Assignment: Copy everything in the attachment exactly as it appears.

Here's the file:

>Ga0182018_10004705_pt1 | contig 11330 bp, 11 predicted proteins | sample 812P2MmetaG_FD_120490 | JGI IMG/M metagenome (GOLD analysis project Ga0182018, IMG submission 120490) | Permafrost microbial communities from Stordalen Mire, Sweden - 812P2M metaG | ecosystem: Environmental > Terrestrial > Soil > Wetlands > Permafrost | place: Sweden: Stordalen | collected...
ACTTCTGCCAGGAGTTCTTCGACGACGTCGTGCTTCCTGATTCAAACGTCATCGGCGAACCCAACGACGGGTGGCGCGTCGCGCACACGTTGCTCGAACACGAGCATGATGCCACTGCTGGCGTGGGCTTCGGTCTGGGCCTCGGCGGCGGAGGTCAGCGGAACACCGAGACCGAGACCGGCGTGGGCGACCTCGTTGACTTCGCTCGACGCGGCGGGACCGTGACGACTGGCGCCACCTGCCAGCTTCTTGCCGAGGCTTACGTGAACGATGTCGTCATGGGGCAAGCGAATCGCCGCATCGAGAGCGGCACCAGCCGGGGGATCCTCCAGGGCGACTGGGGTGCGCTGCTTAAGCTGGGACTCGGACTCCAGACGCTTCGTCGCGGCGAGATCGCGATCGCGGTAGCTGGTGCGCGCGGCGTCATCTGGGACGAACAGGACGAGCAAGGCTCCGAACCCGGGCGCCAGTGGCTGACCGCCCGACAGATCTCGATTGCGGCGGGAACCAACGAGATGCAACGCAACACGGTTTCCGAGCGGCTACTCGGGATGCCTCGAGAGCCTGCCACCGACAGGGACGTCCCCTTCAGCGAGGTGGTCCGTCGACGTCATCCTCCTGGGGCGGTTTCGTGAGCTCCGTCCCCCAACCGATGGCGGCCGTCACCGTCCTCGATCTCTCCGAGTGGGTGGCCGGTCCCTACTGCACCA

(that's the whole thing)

>Ga0182018_10004705_pt1 | contig 11330 bp, 11 predicted proteins | sample 812P2MmetaG_FD_120490 | JGI IMG/M metagenome (GOLD analysis project Ga0182018, IMG submission 120490) | Permafrost microbial communities from Stordalen Mire, Sweden - 812P2M metaG | ecosystem: Environmental > Terrestrial > Soil > Wetlands > Permafrost | place: Sweden: Stordalen | collected...
ACTTCTGCCAGGAGTTCTTCGACGACGTCGTGCTTCCTGATTCAAACGTCATCGGCGAACCCAACGACGGGTGGCGCGTCGCGCACACGTTGCTCGAACACGAGCATGATGCCACTGCTGGCGTGGGCTTCGGTCTGGGCCTCGGCGGCGGAGGTCAGCGGAACACCGAGACCGAGACCGGCGTGGGCGACCTCGTTGACTTCGCTCGACGCGGCGGGACCGTGACGACTGGCGCCACCTGCCAGCTTCTTGCCGAGGCTTACGTGAACGATGTCGTCATGGGGCAAGCGAATCGCCGCATCGAGAGCGGCACCAGCCGGGGGATCCTCCAGGGCGACTGGGGTGCGCTGCTTAAGCTGGGACTCGGACTCCAGACGCTTCGTCGCGGCGAGATCGCGATCGCGGTAGCTGGTGCGCGCGGCGTCATCTGGGACGAACAGGACGAGCAAGGCTCCGAACCCGGGCGCCAGTGGCTGACCGCCCGACAGATCTCGATTGCGGCGGGAACCAACGAGATGCAACGCAACACGGTTTCCGAGCGGCTACTCGGGATGCCTCGAGAGCCTGCCACCGACAGGGACGTCCCCTTCAGCGAGGTGGTCCGTCGACGTCATCCTCCTGGGGCGGTTTCGTGAGCTCCGTCCCCCAACCGATGGCGGCCGTCACCGTCCTCGATCTCTCCGAGTGGGTGGCCGGTCCCTACTGCACCA